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cathie: we worked in an office. the bonds we created during that time will never leave us. we were on a mission. i never thought we were going to fail. many people thought we were going to fail. i think he's your top etf journalist, and he thought we were destined for failure told us so in a nice way, but i did not believe that. one of the reasons people thought we were going to fail is we chose a wrapper that was dominated by passive portfolios. people thought that was crazy. after 2.5 years of no traction effectively, i began to say, wow, was that a bad move? we started doing separately
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managed accounts. it turns out that that was a great decision. so many people thought it was such an awful decision. we had so much visibility that when we started to gain traction, when the inflows started, it was like a head fake. it got us so much more attention than we would have gotten otherwise.
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emily: welcome back to "bloomberg technology."
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let's get back to carol massar speaking with cathie wood woods of park invest. carol: what were institutional investors saying to you in the early days? cathie: too volatile. that was the response. we could not possibly do that. here we are. we are a volatile strategy. our response was, well, volatility on the upside is not a bad thing. last year was a good example of that. but the other thing we said at the time, and we took our cues from a value investor who said to us "i would never buy one stock in your portfolio, but i like your research and you might be right, so i will just put 5% as a hedge." as did our first institutional investor, which is value-oriented, and kind of thought we were behaving like a value manager. long-term time horizon and
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looking for extreme values. well, value investors are using price-to-book and dividend yield and that sort of thing. we are using growth. we are using spectacular growth rates that no one is expecting. tesla was our first proof of concept, a very visible one, where people are saying, what are they talking about? all we had done was use the centerpiece of our research, to try and figure out how quickly costs would decline in battery pack systems. therefore, ho wmuch -- how much prices would fall for electric vehicles and how quick the uptake would be. we saw magnificent things happening.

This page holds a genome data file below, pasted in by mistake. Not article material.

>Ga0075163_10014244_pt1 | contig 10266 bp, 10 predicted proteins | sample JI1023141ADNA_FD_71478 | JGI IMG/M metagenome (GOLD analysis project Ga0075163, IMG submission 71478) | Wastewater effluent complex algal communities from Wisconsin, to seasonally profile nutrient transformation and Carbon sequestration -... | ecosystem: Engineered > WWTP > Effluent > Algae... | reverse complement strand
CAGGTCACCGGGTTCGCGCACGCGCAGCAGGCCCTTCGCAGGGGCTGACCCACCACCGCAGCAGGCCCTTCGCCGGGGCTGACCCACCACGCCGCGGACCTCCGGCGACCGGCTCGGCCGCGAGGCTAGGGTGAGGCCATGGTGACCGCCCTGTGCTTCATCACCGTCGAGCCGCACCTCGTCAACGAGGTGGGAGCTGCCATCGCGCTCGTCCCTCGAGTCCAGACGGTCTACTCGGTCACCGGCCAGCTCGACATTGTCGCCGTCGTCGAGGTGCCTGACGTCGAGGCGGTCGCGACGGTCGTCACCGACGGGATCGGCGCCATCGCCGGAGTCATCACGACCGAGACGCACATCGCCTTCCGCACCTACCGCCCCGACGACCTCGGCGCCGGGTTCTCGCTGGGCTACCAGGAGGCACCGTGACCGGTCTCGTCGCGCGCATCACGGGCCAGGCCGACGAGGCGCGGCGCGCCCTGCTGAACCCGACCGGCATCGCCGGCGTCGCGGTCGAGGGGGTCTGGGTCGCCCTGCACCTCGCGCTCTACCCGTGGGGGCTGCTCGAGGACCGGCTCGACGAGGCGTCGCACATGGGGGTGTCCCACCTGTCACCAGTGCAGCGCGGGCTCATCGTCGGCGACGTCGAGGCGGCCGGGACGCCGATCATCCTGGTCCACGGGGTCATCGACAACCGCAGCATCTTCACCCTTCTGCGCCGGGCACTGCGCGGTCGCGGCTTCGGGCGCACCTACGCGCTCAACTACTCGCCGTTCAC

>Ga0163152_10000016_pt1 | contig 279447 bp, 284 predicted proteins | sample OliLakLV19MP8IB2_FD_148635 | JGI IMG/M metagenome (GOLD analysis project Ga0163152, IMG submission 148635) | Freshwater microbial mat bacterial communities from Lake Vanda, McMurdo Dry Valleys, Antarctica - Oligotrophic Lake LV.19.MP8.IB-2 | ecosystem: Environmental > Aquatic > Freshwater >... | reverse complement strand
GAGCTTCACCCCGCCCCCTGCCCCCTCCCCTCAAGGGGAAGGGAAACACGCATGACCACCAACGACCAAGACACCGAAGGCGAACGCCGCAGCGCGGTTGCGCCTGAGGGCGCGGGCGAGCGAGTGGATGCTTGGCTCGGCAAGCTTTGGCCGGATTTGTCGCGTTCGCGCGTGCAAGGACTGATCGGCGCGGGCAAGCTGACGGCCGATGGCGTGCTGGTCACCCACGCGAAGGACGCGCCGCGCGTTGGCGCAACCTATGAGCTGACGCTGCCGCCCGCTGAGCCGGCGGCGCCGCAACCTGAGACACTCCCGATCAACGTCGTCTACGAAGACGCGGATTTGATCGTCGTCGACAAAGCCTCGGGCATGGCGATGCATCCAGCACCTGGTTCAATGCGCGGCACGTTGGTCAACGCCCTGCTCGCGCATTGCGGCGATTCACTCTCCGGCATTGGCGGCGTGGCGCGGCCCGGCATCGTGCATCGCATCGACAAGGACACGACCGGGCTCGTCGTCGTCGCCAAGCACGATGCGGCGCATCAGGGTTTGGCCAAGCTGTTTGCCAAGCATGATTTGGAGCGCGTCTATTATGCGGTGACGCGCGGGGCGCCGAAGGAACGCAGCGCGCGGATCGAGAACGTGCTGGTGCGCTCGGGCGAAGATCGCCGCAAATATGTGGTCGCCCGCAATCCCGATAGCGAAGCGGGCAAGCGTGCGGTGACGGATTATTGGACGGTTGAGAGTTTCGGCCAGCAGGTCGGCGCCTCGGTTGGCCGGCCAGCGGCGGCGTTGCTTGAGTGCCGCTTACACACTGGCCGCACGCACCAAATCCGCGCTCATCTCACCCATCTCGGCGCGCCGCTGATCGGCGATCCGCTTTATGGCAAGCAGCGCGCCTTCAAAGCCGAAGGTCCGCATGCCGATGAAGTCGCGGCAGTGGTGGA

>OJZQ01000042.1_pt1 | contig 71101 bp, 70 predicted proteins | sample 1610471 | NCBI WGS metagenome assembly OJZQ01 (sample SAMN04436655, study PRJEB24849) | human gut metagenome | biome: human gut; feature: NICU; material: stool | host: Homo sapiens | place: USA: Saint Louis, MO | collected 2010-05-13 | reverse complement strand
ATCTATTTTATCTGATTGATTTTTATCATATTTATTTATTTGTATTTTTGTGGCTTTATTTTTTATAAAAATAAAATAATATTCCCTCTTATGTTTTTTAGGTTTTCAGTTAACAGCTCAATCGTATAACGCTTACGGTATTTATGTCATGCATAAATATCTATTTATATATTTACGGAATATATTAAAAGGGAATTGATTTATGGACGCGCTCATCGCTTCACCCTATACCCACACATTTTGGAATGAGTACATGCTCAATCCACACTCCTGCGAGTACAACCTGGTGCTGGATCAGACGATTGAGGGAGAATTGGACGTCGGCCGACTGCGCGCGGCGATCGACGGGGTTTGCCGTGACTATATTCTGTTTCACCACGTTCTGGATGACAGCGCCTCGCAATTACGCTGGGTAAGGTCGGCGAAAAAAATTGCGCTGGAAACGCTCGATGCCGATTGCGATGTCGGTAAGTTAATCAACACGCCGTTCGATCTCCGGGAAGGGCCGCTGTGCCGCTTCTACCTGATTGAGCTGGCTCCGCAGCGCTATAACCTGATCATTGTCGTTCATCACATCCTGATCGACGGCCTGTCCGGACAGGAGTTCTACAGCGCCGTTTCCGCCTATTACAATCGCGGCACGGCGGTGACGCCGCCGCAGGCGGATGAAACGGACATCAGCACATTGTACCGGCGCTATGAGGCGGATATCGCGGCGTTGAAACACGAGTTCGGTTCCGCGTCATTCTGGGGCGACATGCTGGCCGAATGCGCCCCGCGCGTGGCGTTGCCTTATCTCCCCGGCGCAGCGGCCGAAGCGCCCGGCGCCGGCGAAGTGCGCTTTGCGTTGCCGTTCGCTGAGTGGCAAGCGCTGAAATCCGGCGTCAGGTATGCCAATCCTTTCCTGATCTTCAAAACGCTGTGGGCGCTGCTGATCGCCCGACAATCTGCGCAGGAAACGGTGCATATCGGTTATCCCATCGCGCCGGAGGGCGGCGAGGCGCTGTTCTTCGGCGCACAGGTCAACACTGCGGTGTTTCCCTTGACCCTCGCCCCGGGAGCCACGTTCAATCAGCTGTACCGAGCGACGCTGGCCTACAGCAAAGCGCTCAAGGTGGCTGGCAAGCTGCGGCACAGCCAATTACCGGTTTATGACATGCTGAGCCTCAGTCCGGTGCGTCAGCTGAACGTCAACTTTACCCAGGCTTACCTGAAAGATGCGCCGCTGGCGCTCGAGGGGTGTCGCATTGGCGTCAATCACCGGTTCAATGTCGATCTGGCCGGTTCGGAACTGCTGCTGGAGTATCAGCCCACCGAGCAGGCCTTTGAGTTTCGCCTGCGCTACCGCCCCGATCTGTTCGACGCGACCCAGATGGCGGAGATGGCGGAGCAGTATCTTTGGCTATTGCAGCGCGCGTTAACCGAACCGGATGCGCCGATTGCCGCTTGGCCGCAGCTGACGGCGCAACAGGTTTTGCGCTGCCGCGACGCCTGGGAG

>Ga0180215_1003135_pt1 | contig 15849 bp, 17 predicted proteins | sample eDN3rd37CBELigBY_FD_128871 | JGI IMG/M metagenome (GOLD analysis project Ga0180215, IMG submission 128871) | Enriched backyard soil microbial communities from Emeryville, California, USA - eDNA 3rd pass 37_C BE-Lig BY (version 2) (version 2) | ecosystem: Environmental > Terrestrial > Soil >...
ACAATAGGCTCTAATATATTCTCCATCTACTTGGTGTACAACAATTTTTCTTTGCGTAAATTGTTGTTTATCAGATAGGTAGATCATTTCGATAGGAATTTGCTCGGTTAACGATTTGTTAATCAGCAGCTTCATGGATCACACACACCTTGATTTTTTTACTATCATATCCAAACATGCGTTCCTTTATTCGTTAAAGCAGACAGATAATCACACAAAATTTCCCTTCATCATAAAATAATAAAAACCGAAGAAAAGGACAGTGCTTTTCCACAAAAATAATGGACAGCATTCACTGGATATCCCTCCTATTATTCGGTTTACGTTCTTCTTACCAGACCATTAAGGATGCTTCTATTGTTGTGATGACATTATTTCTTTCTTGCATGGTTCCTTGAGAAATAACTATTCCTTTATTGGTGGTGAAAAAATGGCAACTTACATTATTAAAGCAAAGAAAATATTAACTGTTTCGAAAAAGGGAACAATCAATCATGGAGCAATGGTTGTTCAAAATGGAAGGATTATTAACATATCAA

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carol: it was not so easy to be invested in tesla early on. cathie: for us, it was easy. carol: because you believed the story? cathie: the most important call that we made initially was tesla -- with tesla was tesla's battery technology is unlike any other auto manufacturer battery technology. tesla was riding down the cost curve of the consumer electronics industry. so, laptops, cell phones, huge volumes. when you get a scaling like that, costs come down, it is called a learning curve in the tech industry. elon, you had auto manufacturers and auto analysts laughing at him. elon is building his car on top of cell phone batteries, isn't that funny? they did not believe the engineering was possible. they just did not think it was possible, and he did. even today, these cylindrical batteries he has been using lower cost and will remain lower cost for at least three years we think, which means any other
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auto manufacturer which wants the same performance in the same range at the same price will have to lose money on every car sold. carol: so it keeps him in a really great position. cathie: that is one of only four barriers. that was the first call we had to make. carol: elon musk and tesla. there is a point you would get at. you put a mark on the stock price. cathie: 3000 at our base case. carol: there is a point where you could say i am moving on. you have gotten out of apple. these are technologies you don't think -- not necessarily?
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cathie: they are very well understood. their dynamics are well understood. they are well owned. we just want our clients to be exposed to the next faang. tesla will end up in that grouping at some point. we would sell. our minimal rate of return for a stock is 15% at an annualized rate over five years, so a doubling over five years. tesla is about nearly a quadrupling about five years, so well within our range. we have been taking profits. it has become obvious that electric vehicles are taking massive share from traditional gas powered vehicles. the stock finally is responding to that reality. whereas much of our portfolio has still been in a bit of a weak spot. this is called portfolio